R. v. Finlay [1993] 3 S.C.R. 103: -- Criminal Code prohibiting storing of firearms or ammunition "in a careless manner" -- Whether offence satisfies minimum fault requirements

Present: Lamer C.J. and L'Heureux-Dubé, Sopinka, Cory and McLachlin JJ.

ON APPEAL FROM THE COURT OF APPEAL FOR SASKATCHEWAN

Constitutional law -- Charter of Rights -- Fundamental justice -- Mens rea -- Criminal Code prohibiting storing of firearms or ammunition "in a careless manner" -- Whether offence satisfies minimum fault requirements under s. 7 of Canadian Charter of Rights and Freedoms -- Criminal Code, R.S.C., 1985, c. C-46, s. 86(2).

Criminal law -- Mens rea -- Criminal Code prohibiting storing of firearms or ammunition "in a careless manner" -- Whether offence satisfies minimum fault requirements under s. 7 of Canadian Charter of Rights and Freedoms -- Criminal Code, R.S.C., 1985, c. C-46, s. 86(2).

The accused was charged with storing firearms and ammunition in a careless manner, contrary to s. 86(2) of the Criminal Code. He was granted a stay of proceedings in Provincial Court, on the basis that s. 86(2) violated s. 7 of the Canadian Charter of Rights and Freedoms in a manner that could not be justified under s. 1 of the Charter. The Court of Queen's Bench reversed this judgment and ordered that the matter proceed to trial. It found that since the defence of due diligence was available, s. 7 of the Charter did not affect the validity of s. 86(2). The Court of Appeal allowed the accused's appeal and restored the stay of proceedings. It found that "mere negligence" did not meet the constitutional fault requirement found in s. 7 of the Charter and that the section was not saved by s. 1 of the Charter.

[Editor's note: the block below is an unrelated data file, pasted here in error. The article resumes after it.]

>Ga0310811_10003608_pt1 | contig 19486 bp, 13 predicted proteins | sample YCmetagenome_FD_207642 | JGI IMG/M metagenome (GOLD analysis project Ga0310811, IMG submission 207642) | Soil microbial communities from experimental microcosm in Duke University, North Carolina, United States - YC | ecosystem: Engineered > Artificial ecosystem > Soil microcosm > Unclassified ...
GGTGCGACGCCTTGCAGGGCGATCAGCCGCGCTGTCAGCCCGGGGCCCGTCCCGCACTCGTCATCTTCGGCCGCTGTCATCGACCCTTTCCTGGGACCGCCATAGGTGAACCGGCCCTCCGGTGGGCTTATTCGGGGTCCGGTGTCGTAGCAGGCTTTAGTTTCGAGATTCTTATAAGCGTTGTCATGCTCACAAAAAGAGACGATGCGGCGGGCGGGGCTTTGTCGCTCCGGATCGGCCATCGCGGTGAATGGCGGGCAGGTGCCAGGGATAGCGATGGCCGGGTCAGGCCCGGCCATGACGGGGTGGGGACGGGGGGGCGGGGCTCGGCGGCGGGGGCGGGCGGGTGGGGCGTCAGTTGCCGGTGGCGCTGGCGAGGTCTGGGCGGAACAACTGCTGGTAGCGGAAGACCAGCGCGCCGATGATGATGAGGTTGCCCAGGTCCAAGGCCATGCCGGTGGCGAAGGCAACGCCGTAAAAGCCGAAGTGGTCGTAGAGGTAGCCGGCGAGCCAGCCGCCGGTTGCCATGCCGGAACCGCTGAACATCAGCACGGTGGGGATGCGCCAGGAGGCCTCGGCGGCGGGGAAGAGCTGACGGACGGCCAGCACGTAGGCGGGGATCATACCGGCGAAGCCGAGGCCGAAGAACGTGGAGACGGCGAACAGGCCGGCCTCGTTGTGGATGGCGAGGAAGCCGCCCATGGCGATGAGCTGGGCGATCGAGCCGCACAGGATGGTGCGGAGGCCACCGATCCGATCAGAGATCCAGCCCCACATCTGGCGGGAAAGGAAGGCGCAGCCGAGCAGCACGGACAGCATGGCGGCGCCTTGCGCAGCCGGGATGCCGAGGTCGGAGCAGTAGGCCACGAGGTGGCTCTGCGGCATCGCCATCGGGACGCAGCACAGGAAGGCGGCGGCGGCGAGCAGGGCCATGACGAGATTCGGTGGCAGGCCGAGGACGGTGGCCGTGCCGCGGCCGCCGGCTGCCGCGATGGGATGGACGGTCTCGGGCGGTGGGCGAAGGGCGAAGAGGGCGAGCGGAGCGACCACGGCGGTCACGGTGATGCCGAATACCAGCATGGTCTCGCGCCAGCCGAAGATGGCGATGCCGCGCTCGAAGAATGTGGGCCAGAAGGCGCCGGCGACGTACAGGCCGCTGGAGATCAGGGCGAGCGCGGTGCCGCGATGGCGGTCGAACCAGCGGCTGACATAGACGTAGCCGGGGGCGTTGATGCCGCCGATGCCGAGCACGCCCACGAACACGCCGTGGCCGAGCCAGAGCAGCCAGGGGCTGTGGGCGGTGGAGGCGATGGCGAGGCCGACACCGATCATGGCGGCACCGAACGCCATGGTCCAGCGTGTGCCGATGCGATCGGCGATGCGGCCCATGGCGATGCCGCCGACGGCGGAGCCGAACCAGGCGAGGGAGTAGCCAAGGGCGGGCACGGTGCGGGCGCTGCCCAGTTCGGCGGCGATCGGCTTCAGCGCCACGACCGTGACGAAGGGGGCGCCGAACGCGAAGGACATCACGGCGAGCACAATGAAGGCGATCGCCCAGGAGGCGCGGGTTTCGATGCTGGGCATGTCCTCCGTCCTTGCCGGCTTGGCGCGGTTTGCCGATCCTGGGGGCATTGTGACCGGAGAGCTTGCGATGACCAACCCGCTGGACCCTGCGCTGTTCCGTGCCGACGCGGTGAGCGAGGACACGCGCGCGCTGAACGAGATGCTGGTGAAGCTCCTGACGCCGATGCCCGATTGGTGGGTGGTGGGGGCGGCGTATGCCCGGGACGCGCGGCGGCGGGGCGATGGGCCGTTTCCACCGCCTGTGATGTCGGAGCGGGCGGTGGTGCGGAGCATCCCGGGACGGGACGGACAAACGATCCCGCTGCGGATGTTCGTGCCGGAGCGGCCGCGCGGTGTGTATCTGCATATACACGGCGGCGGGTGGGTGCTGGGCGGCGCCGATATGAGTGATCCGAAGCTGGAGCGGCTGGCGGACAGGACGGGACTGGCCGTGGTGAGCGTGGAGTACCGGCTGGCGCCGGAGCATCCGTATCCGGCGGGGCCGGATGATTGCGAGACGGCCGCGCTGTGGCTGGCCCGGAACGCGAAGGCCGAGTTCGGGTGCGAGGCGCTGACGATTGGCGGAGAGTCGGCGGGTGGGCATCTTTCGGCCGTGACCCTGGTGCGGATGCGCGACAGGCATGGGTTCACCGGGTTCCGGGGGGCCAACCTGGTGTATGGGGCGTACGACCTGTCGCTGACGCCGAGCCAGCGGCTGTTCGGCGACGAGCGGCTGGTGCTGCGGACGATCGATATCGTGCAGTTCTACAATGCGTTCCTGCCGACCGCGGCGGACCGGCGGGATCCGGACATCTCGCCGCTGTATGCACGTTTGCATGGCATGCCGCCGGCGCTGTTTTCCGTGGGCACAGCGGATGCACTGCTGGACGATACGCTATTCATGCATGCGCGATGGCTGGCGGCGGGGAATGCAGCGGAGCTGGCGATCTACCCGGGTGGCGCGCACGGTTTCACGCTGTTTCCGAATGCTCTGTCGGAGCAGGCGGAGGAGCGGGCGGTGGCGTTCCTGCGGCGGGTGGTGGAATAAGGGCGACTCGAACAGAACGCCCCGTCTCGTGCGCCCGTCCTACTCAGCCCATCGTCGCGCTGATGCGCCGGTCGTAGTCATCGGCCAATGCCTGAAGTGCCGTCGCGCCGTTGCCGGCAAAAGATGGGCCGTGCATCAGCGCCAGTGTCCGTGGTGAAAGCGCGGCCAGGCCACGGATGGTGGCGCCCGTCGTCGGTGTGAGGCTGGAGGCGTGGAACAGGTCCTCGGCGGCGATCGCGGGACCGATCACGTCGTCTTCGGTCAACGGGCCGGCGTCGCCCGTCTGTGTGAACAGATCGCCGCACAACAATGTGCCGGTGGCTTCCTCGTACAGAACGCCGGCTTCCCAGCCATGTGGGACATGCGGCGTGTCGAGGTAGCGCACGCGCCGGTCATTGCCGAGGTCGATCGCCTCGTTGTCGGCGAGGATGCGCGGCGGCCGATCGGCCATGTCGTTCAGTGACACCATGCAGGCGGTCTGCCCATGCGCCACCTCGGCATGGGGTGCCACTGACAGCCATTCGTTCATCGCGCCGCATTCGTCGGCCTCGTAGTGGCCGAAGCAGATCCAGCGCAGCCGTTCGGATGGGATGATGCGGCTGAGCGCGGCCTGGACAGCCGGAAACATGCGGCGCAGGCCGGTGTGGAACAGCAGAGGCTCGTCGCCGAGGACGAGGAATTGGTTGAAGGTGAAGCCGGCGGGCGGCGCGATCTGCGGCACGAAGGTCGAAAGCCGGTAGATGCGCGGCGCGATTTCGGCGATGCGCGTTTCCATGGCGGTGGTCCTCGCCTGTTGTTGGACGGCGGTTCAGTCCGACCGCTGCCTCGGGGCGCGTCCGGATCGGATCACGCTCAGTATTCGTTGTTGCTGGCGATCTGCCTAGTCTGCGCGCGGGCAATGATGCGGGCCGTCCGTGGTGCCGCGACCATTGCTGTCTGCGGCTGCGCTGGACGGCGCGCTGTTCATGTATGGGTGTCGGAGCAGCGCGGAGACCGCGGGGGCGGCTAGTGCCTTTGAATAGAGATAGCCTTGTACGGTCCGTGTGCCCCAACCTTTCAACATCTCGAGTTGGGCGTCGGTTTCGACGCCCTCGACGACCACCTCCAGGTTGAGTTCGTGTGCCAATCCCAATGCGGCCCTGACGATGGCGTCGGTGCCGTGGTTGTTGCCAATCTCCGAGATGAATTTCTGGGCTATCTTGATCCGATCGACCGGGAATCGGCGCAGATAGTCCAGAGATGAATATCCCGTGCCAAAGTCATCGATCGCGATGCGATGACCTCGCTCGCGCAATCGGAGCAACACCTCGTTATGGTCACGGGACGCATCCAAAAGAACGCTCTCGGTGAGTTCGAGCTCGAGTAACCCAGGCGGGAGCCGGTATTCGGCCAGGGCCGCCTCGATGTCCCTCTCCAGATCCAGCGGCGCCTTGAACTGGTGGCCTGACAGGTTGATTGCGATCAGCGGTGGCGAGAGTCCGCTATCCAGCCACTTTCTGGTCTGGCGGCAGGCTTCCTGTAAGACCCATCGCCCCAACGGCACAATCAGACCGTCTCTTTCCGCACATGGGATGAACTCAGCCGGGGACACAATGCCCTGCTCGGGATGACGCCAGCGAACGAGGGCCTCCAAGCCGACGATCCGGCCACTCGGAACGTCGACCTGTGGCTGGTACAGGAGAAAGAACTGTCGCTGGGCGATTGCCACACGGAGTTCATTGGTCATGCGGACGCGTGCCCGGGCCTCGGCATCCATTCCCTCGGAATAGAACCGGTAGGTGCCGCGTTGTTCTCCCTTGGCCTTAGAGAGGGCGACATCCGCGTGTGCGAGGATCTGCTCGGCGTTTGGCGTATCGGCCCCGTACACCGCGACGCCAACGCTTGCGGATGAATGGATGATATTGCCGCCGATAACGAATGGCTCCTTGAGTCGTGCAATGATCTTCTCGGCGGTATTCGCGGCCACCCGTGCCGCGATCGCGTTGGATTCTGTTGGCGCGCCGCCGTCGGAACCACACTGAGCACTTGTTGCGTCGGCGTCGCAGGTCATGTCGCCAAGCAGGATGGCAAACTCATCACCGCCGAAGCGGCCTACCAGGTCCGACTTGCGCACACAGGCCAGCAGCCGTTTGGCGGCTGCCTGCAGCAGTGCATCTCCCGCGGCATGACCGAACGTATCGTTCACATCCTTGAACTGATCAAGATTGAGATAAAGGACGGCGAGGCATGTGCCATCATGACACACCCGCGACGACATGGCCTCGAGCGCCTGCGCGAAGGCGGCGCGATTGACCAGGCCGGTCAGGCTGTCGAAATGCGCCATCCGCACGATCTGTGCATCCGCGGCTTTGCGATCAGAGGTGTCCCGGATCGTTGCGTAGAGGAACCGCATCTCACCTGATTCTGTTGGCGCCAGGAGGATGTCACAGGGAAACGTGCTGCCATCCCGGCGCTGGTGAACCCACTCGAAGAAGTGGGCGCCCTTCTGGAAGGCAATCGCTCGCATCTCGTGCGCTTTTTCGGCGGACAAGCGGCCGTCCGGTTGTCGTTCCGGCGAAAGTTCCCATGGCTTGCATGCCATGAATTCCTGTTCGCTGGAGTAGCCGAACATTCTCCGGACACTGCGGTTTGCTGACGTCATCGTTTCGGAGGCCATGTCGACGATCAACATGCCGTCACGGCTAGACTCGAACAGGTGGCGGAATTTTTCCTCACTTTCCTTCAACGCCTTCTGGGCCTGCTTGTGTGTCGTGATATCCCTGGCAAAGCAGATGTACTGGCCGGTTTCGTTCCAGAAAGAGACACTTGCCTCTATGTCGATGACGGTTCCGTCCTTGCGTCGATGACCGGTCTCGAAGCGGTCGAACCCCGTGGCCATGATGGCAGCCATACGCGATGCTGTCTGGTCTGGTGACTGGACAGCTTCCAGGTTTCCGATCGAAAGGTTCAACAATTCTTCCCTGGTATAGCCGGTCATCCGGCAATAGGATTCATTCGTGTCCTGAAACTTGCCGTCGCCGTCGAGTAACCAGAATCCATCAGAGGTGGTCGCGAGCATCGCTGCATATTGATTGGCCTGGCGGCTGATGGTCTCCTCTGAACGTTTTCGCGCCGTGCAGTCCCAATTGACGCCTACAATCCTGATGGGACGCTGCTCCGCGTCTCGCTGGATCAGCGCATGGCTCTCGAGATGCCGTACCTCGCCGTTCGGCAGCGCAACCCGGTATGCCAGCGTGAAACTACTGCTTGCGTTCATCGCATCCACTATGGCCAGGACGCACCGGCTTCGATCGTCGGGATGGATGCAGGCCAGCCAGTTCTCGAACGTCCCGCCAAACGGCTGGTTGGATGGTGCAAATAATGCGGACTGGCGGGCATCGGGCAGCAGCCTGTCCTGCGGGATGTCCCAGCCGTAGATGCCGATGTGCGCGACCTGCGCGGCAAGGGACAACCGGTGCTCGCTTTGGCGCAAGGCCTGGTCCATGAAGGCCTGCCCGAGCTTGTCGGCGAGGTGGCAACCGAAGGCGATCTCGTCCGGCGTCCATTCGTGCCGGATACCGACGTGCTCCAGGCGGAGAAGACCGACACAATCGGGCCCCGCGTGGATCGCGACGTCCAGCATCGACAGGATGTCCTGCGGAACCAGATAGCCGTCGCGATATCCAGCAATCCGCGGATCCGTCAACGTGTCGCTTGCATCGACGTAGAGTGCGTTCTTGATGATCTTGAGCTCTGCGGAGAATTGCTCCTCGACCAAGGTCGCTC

Held: The appeal should be allowed.

Per L'Heureux-Dubé, Cory and McLachlin JJ.: Lamer C.J.'s reasons were agreed with, except with respect to the objective test for penal negligence discussed in R. v. Gosset.

Per Lamer C.J. and Sopinka J.: In conducting a substantive review of criminal legislation under s. 7 of the Charter, courts must ensure that an element of fault allowing at least for a defence of due diligence is contained in all offences for which an accused is liable to imprisonment. Where the offence is one which carries sufficient social stigma coupled with potentially severe penal sanctions, the principles of fundamental justice may require a higher level of mens rea. Based on the interpretation of the section in R. v. Gosset, s. 86(2) of the Code satisfies these requirements. The fault requirement of the provision is to be assessed objectively and consists of conduct that is a marked departure from the standard of care of a reasonable person in the circumstances. If a reasonable doubt exists either that the conduct in question did not constitute a marked departure from that standard of care, or that reasonable precautions were taken to discharge the duty of care in the circumstances, a verdict of acquittal must follow. The objective assessment of fault also has to consider the capacity of an accused to meet the standard of care required in the circumstances. Given the nature of the offence, the absence of any proof of advertence in the imposition of a conviction, and the range of punishment upon conviction, there is not sufficient stigma arising from a conviction under s. 86(2) to require a subjective mens rea.

Even though s. 86(2) of the Code will shortly be repealed and replaced, the accused remains in jeopardy, and the issue in this case is therefore not moot.

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